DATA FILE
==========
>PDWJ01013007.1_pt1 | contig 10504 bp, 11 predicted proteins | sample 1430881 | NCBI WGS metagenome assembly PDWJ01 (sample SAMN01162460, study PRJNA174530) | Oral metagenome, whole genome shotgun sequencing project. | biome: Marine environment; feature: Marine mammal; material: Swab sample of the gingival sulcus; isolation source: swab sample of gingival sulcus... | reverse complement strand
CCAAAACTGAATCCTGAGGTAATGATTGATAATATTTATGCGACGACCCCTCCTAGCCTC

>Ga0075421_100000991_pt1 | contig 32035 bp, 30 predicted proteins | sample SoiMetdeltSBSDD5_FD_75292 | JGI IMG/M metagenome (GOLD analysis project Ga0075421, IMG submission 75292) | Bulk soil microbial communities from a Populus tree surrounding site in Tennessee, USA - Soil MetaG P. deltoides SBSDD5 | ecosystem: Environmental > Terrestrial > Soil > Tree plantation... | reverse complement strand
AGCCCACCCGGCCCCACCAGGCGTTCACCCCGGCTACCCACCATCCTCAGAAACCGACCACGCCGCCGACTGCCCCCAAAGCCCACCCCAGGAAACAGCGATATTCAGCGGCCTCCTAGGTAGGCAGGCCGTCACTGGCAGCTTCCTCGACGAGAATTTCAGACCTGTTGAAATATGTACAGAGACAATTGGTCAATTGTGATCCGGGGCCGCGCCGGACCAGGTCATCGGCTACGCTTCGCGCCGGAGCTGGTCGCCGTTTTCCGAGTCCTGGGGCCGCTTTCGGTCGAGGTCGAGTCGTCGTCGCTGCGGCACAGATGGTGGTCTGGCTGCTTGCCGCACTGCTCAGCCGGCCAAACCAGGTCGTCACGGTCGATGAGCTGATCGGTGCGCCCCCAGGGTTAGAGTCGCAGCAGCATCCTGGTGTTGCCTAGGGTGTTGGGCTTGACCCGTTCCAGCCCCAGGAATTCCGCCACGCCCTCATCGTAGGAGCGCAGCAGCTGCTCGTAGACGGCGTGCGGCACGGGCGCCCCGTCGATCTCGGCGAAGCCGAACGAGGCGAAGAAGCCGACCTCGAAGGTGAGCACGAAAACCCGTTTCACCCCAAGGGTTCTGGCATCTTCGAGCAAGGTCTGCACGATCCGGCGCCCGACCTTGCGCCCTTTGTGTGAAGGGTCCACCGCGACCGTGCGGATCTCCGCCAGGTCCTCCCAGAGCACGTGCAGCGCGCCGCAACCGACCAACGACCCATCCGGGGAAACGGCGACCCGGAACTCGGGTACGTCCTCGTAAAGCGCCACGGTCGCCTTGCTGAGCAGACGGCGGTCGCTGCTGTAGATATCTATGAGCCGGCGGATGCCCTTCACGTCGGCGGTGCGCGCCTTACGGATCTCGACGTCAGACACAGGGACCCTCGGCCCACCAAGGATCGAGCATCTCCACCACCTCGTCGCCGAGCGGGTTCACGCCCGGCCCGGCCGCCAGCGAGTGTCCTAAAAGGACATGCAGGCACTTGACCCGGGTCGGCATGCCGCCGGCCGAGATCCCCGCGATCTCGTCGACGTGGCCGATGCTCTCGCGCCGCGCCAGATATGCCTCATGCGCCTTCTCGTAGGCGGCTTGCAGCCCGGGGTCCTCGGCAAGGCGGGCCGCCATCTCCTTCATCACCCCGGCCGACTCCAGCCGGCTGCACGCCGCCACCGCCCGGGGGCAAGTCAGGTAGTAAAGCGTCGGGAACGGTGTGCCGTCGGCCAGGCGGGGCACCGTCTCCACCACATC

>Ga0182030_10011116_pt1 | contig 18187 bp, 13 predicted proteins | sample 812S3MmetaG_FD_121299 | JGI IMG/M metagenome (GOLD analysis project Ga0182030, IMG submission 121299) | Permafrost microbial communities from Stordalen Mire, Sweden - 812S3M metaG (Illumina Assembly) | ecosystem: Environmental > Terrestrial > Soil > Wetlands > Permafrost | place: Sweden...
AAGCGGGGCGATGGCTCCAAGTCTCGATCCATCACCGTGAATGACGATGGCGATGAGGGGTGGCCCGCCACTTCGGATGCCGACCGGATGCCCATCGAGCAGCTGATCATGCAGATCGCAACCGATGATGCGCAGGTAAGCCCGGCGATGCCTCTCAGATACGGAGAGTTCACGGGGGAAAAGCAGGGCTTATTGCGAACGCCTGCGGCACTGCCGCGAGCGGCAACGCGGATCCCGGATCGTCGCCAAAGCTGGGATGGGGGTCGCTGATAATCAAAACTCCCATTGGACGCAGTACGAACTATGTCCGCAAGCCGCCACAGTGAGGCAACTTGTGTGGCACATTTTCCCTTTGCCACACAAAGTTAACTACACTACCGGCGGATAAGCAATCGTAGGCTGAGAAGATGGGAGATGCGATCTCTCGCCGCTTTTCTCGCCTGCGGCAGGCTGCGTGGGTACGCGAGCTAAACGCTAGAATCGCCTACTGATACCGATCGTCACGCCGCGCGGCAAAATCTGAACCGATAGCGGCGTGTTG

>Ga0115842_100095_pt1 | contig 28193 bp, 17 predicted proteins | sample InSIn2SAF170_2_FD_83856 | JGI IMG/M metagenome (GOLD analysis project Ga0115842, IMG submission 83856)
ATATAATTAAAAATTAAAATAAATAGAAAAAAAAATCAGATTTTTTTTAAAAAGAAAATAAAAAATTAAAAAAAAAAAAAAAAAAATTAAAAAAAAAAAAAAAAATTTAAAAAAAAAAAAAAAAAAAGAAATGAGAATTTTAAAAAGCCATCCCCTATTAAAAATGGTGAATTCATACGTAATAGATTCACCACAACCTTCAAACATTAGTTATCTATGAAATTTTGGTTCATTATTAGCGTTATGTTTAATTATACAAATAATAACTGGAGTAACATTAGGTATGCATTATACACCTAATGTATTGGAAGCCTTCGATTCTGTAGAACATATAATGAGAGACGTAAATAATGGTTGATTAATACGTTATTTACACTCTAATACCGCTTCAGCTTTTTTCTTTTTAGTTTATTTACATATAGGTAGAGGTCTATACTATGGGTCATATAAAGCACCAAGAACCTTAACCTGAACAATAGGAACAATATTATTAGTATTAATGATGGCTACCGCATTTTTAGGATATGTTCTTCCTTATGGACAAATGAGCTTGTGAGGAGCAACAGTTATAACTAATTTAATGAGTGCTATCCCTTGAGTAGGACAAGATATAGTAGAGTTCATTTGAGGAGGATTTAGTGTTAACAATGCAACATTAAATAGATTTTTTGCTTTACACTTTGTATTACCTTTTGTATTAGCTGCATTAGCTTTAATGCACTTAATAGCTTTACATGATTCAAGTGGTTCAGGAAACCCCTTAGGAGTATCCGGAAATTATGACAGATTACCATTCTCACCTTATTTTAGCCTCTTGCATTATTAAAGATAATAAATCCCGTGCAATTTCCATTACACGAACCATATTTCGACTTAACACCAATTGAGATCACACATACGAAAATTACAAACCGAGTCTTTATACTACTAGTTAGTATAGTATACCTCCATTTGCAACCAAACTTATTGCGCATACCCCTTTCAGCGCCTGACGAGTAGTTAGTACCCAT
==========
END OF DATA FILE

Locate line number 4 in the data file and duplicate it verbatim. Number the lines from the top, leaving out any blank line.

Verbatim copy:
AGCCCACCCGGCCCCACCAGGCGTTCACCCCGGCTACCCACCATCCTCAGAAACCGACCACGCCGCCGACTGCCCCCAAAGCCCACCCCAGGAAACAGCGATATTCAGCGGCCTCCTAGGTAGGCAGGCCGTCACTGGCAGCTTCCTCGACGAGAATTTCAGACCTGTTGAAATATGTACAGAGACAATTGGTCAATTGTGATCCGGGGCCGCGCCGGACCAGGTCATCGGCTACGCTTCGCGCCGGAGCTGGTCGCCGTTTTCCGAGTCCTGGGGCCGCTTTCGGTCGAGGTCGAGTCGTCGTCGCTGCGGCACAGATGGTGGTCTGGCTGCTTGCCGCACTGCTCAGCCGGCCAAACCAGGTCGTCACGGTCGATGAGCTGATCGGTGCGCCCCCAGGGTTAGAGTCGCAGCAGCATCCTGGTGTTGCCTAGGGTGTTGGGCTTGACCCGTTCCAGCCCCAGGAATTCCGCCACGCCCTCATCGTAGGAGCGCAGCAGCTGCTCGTAGACGGCGTGCGGCACGGGCGCCCCGTCGATCTCGGCGAAGCCGAACGAGGCGAAGAAGCCGACCTCGAAGGTGAGCACGAAAACCCGTTTCACCCCAAGGGTTCTGGCATCTTCGAGCAAGGTCTGCACGATCCGGCGCCCGACCTTGCGCCCTTTGTGTGAAGGGTCCACCGCGACCGTGCGGATCTCCGCCAGGTCCTCCCAGAGCACGTGCAGCGCGCCGCAACCGACCAACGACCCATCCGGGGAAACGGCGACCCGGAACTCGGGTACGTCCTCGTAAAGCGCCACGGTCGCCTTGCTGAGCAGACGGCGGTCGCTGCTGTAGATATCTATGAGCCGGCGGATGCCCTTCACGTCGGCGGTGCGCGCCTTACGGATCTCGACGTCAGACACAGGGACCCTCGGCCCACCAAGGATCGAGCATCTCCACCACCTCGTCGCCGAGCGGGTTCACGCCCGGCCCGGCCGCCAGCGAGTGTCCTAAAAGGACATGCAGGCACTTGACCCGGGTCGGCATGCCGCCGGCCGAGATCCCCGCGATCTCGTCGACGTGGCCGATGCTCTCGCGCCGCGCCAGATATGCCTCATGCGCCTTCTCGTAGGCGGCTTGCAGCCCGGGGTCCTCGGCAAGGCGGGCCGCCATCTCCTTCATCACCCCGGCCGACTCCAGCCGGCTGCACGCCGCCACCGCCCGGGGGCAAGTCAGGTAGTAAAGCGTCGGGAACGGTGTGCCGTCGGCCAGGCGGGGCACCGTCTCCACCACATC